Doesn’t Harry Reid know that Sunday is supposed to be a day of rest? A day for NFL playoffs. Apparently not, since he’s calling for a special Sunday vote on an omnibus lands bill that removes public land that would be available for recreational, commercial, and private ownership use by designating such land as wilderness areas, heritage areas, conservation areas and wild and scenic rivers. Furthermore, the bill places restrictions on existing federal property.
It gets worse; the bill restricts energy exploration and is loaded with wasteful earmarks. Over 3 million in total acreage would be withdrawn from energy leasing, including areas with enormous potential to extract new oil and natural gas. For example, 331 million barrels of recoverable oil and 8.8 trillion cubic feet of natural gas would be taken out of exploration in Wyoming. The total amount of energy that would be restricted is equivalent to the amount of natural gas the entire U.S. produces in 15 years.
It also includes wasteful spending projects such as $3.5 million to help celebrate the 450th birthday of St. Augustine Florida and $3 million for a “road to nowhere” through a wildlife refuge in Alaska. Another gem in this bill is a “$1 billion water project in California intended to settle a lawsuit with environmental groups. The minimum measurement of success outlined in the settlement is the restoration of 500 salmon.”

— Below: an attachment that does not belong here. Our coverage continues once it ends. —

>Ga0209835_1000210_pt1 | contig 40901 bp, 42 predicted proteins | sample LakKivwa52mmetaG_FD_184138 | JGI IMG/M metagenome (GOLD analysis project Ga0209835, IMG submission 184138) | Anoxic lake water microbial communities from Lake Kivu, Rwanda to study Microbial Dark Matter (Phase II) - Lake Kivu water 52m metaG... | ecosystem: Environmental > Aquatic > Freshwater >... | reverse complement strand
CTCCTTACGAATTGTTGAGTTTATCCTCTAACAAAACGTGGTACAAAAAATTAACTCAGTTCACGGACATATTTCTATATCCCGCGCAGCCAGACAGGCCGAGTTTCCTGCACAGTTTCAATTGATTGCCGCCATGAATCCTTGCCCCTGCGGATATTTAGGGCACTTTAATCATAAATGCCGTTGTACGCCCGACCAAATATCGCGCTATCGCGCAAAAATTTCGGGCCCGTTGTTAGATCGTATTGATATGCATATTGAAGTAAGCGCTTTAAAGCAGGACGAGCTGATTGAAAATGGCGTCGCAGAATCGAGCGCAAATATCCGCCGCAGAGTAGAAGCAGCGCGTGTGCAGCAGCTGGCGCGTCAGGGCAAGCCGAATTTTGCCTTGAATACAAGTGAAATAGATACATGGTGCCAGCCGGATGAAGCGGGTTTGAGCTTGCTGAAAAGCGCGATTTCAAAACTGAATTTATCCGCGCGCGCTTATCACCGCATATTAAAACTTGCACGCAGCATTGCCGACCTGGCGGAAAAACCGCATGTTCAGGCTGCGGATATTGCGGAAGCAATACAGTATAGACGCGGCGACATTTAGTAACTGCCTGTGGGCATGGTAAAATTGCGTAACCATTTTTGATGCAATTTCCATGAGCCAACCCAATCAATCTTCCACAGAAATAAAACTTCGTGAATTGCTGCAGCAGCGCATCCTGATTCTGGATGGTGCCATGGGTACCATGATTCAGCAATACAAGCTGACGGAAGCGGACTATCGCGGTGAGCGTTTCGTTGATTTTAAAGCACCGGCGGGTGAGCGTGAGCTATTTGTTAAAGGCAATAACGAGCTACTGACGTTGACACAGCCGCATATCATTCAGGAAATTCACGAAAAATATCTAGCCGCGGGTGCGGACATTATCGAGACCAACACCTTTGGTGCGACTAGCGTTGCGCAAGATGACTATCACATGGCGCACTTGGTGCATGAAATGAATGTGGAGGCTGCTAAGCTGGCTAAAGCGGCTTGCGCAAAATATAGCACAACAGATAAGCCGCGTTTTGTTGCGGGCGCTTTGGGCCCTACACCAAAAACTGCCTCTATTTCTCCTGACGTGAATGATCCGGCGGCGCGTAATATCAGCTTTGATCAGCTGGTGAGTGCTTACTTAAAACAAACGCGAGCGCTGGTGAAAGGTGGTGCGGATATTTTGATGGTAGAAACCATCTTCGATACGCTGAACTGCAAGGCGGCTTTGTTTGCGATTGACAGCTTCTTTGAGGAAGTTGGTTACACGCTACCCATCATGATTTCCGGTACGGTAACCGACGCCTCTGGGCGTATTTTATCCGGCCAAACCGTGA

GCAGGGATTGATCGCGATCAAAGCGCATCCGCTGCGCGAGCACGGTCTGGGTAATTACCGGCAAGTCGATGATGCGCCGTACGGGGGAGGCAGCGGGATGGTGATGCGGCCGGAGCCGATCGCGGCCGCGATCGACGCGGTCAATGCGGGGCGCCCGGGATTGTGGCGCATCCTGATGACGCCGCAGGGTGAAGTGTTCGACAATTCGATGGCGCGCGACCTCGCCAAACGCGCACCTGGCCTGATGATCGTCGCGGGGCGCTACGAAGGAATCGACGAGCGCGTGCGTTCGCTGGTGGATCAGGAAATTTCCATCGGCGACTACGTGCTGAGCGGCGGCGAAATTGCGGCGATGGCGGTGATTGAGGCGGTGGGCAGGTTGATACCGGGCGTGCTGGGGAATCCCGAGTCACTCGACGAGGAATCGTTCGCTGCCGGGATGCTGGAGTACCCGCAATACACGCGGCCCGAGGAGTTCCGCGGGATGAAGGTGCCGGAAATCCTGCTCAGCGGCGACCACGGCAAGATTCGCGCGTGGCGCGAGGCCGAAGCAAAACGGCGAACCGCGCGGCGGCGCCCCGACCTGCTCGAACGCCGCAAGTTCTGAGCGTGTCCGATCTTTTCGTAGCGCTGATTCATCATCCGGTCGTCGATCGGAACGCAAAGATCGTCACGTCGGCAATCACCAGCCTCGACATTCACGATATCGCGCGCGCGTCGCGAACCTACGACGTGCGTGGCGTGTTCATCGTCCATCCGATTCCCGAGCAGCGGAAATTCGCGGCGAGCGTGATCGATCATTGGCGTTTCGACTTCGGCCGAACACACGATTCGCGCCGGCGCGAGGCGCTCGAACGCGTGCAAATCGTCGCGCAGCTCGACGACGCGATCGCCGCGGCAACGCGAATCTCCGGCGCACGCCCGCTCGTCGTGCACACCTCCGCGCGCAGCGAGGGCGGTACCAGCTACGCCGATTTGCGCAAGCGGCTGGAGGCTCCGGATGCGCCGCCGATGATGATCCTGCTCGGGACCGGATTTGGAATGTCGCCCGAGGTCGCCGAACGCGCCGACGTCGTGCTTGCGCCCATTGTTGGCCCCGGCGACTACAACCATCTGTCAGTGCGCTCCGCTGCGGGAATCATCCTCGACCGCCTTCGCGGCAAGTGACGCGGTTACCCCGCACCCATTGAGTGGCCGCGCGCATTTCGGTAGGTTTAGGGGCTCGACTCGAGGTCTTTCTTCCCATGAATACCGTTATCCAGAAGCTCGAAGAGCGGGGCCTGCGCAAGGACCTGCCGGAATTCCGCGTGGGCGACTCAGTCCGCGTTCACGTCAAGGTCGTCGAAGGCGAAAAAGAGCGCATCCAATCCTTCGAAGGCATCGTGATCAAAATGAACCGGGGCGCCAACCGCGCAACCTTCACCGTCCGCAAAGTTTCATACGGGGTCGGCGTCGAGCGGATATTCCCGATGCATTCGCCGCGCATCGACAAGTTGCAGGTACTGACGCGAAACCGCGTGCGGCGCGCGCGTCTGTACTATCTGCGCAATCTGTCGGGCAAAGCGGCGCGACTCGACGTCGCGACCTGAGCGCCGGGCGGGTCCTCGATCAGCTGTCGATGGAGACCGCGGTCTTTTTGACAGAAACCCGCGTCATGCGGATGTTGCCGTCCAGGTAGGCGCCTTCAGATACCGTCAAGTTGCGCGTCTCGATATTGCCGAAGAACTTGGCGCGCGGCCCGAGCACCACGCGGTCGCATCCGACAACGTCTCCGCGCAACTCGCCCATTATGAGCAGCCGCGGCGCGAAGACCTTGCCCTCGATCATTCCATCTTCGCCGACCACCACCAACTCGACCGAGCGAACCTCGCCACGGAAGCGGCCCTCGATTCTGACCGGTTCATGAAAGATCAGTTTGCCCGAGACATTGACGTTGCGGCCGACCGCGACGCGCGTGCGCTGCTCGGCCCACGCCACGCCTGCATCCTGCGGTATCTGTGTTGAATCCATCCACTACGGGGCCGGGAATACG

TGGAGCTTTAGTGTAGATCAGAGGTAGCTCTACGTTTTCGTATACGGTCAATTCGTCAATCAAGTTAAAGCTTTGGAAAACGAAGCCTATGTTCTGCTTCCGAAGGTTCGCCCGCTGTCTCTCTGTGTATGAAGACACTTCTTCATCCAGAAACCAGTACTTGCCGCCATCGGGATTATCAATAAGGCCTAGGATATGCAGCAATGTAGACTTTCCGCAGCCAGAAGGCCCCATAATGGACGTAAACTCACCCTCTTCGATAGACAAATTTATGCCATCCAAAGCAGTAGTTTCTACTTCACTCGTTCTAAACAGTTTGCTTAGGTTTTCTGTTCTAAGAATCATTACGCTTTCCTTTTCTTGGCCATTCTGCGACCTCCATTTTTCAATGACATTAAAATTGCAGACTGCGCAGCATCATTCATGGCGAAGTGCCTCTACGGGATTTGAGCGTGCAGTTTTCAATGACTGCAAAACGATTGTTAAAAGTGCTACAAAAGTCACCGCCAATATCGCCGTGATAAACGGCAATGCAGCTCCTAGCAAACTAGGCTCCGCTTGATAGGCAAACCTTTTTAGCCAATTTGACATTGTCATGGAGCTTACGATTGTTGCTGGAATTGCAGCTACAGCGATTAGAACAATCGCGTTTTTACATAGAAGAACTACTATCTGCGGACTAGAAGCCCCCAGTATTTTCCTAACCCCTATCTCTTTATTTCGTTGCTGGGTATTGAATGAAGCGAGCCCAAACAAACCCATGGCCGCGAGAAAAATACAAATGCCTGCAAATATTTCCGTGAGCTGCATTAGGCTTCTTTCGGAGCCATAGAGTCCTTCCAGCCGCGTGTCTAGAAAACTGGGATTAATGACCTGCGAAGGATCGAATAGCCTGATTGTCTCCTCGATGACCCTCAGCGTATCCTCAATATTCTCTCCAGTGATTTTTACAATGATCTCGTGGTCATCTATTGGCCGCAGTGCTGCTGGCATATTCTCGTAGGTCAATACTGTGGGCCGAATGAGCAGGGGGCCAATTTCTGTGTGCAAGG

The omnibus bill will require $10 billion in new government spending and contains over 150 separate bills , which means that even though the omnibus is an extremely bad bill, most states have some sort stake in the game. Translation: it is very difficult to defeat.
It also means that many groups adamantly oppose the bill. According to Senator Tom Coburn’s office,
“More than 100 organizations ranging from the U.S. Chamber of Commerce to the National Wildlife Refuge Association have expressed their opposition to this package due to its wasteful earmarks, anti-conservation provisions and anti-domestic energy production provisions. In addition, the non-partisan Congressional Research Service has released a report calling the package ‘controversial.’”
Dr. Coburn, who took the led the charge blocking the omnibus bill last year, is making his case again, saying,
“The decision by Senate leaders to kick off the new Congress with an earmark-laden omnibus lands bill makes a mockery of voters’ hopes for change. This package represents some of the worst aspects of congressional incompetence and parochialism.”
Domestic energy off limits. Private property rights restricted. More land in the hands of the federal government. And now groups like the National Wildlife Refuge Association oppose the bill because of its anti-conservation provisions. This bill wasn’t a good idea in 2008 and it’s certainly not the right way for the new Congress to kick off 2009.